Consider everything Hodder makes sure he has covered. Not only has he found clever ways to reimagine the course of the 19th century, he actually establishes within his plot a convincing explanation for why this transformed past has steampunk technology in it at all. It's an intelligent detail to remember to cover, considering that many Victorian steampunk stories simply expect you to accept the tech a priori, because the writer likes to think his Victorians are just that awesome. Perhaps not all of the spiffy inventions Hodder presents are entirely believeable — such as the rotorchairs, little one-man helicopters that, while indisputably kickass, don't seem like they'd really work under steam power — but most are magnificent. And Hodder adds even more depth to his world by introducing a caste system into his society, in which Technologists forever seek bigger and better machines, Eugenicists develop insanely modified animals for specialist labor, and the Libertines and Rakes indulge their whims in hedonistic defiance of all social propriety. Hodder's soot-enshrouded magical mystery London is so vivid and palpable that at times the level of reader immersion is perfectly Miévillian.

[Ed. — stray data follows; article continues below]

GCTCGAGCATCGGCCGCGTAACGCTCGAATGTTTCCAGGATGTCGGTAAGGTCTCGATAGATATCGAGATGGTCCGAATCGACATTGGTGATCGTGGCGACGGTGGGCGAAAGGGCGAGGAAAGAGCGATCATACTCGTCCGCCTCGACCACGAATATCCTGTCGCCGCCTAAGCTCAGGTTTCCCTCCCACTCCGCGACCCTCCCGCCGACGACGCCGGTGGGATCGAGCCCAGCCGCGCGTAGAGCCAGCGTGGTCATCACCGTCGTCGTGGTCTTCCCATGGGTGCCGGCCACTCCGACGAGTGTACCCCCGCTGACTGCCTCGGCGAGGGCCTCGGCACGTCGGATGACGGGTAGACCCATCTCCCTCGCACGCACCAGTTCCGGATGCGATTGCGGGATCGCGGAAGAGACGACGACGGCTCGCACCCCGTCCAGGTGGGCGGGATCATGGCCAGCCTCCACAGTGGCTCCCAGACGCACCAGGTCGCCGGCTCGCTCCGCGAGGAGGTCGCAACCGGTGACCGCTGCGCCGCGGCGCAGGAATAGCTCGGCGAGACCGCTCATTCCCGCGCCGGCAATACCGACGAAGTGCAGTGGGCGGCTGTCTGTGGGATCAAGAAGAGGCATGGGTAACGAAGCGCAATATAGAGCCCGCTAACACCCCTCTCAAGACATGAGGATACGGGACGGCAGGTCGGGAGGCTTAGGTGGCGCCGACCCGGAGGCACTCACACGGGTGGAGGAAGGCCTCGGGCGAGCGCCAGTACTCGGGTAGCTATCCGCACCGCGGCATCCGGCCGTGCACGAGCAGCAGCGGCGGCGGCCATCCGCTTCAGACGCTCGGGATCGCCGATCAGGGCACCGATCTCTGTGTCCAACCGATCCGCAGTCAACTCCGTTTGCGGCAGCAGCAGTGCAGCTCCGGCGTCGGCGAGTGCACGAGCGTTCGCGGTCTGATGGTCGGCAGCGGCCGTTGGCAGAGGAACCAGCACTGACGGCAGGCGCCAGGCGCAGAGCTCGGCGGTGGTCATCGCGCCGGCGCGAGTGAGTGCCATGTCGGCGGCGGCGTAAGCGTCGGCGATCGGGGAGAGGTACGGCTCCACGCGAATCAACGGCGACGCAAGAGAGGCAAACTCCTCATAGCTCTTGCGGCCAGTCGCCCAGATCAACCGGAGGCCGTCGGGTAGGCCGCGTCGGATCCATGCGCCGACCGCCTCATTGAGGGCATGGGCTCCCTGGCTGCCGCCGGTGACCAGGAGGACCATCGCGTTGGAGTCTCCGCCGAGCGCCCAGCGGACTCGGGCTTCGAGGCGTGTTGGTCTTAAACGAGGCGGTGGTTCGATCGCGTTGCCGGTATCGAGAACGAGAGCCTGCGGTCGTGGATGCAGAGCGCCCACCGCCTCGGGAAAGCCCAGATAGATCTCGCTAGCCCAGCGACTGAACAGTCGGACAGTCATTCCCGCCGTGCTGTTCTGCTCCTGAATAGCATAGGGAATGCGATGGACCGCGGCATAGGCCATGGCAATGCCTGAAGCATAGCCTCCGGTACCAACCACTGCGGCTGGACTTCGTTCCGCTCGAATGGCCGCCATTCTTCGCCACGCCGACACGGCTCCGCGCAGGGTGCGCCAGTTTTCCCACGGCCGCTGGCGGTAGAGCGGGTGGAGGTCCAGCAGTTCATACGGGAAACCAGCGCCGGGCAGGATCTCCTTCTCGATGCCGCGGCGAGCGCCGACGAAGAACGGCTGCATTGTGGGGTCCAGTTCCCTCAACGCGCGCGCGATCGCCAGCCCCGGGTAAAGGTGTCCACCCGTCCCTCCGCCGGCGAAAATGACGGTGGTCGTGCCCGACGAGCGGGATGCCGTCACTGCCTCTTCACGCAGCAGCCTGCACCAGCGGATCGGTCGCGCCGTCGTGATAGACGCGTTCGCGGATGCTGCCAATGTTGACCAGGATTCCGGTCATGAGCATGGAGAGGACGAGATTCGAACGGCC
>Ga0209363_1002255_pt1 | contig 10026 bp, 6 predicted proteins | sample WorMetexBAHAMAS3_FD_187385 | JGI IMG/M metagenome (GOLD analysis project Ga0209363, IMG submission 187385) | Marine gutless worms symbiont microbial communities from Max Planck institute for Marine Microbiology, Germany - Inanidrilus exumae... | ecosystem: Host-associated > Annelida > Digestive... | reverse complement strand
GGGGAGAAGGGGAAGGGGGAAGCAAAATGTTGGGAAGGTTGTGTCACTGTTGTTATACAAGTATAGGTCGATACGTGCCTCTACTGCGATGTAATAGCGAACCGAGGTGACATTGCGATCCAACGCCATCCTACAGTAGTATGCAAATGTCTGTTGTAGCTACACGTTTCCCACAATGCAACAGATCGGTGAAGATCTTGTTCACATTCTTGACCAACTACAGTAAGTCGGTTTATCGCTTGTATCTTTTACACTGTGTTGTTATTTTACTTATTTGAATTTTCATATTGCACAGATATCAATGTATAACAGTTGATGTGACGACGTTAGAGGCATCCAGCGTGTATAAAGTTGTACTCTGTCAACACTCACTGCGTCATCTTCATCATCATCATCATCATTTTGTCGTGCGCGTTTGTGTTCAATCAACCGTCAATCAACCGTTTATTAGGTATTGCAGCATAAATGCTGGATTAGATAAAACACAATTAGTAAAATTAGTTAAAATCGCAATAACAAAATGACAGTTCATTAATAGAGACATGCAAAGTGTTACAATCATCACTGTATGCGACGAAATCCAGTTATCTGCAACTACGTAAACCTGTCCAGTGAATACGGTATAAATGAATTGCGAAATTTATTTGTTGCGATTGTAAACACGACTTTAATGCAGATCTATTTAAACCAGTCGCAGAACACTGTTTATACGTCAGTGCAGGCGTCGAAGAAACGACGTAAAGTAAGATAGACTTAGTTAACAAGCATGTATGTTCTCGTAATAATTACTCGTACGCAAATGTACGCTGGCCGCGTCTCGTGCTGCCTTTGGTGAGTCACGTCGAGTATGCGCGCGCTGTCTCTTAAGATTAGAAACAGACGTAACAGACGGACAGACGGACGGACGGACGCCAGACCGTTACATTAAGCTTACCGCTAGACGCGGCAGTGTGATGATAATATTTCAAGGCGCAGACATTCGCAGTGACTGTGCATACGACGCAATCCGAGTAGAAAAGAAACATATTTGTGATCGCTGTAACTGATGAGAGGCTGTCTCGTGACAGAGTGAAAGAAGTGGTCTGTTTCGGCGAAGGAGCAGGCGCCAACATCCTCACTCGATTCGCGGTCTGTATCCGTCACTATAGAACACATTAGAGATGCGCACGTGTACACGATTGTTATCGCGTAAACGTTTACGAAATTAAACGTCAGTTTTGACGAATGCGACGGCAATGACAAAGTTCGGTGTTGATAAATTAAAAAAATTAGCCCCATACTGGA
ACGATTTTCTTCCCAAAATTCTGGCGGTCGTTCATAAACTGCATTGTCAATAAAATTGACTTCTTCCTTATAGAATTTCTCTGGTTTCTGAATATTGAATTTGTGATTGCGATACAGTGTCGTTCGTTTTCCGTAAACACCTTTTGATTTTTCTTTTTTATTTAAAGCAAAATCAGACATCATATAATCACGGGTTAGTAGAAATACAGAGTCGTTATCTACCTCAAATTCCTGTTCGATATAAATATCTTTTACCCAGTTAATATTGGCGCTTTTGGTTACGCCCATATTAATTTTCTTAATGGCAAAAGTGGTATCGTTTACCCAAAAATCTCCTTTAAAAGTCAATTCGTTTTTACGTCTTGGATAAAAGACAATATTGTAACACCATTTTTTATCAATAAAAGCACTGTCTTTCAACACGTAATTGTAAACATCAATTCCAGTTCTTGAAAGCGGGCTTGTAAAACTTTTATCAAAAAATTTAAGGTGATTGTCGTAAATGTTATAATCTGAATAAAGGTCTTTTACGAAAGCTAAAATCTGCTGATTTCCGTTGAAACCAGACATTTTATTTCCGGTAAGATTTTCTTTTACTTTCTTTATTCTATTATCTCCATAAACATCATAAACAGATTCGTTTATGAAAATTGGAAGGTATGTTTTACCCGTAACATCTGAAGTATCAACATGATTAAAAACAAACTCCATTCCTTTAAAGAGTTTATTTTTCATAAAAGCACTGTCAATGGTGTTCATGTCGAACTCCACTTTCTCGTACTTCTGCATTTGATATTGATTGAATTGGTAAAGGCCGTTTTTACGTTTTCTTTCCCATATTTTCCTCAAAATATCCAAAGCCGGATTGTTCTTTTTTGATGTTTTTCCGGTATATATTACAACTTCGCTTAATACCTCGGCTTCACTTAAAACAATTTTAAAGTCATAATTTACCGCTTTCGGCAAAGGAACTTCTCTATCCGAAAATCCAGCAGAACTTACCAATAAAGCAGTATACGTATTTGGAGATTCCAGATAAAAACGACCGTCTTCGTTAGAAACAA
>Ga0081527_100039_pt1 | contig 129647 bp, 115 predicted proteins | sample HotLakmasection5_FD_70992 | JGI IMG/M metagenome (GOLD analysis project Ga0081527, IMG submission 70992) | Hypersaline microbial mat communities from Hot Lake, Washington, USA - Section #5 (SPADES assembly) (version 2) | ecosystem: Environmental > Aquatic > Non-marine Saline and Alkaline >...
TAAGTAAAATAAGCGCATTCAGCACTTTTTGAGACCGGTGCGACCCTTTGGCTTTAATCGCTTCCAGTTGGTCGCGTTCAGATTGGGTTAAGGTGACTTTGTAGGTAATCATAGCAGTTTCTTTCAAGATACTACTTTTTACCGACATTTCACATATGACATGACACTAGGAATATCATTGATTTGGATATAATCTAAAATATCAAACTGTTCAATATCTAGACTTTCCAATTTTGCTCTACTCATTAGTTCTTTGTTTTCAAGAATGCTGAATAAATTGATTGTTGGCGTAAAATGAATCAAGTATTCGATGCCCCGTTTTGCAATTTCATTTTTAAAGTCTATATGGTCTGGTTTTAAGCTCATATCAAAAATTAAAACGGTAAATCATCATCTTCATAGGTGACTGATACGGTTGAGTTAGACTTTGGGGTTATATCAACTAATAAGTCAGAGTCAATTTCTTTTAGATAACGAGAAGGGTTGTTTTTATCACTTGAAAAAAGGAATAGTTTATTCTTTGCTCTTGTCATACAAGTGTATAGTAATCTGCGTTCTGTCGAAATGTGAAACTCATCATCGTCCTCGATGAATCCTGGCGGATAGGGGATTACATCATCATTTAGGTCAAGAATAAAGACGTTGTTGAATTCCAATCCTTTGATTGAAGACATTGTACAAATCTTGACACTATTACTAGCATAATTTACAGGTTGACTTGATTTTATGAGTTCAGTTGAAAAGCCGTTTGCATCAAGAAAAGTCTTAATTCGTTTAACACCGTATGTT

And it's the sort of story that a review cannot possibly spoil. (Though I will advise you to take care before reading Pyr's cover blurb, as it has a tagline that gives away a key point you're better off not knowing.) Even if I were to describe the aforementioned reveal, there's no way it would be the least bit comprehensible until you actually sit down and follow every meticulous step the story takes to get to that moment. Hodder avoids predictable formula with the ease of a born storyteller. All I can say is that our protagonist is Sir Richard Francis Burton, dispirited after his rivalry with his longtime fellow explorer John Speke ends in tragedy (on a slightly different timeline than the real events). Burton here seems far more like he might have been in real life, than I remember him from Philip José Farmer's Riverworld novels. Seeking a fresh start, Burton accepts a commission from prime minister Lord Palmerston to serve as the King's special agent, to investigate reports of werewolf sightings in the East End. His improbable companion in these endeavors will be the diminutive, party-boy poet Algernon Swinburne, a wastrel with a not entirely healthy masochistic streak, who nonetheless seeks direction and a purpose in life to offset his ennui. Ennui being what made you emo in the 19th century.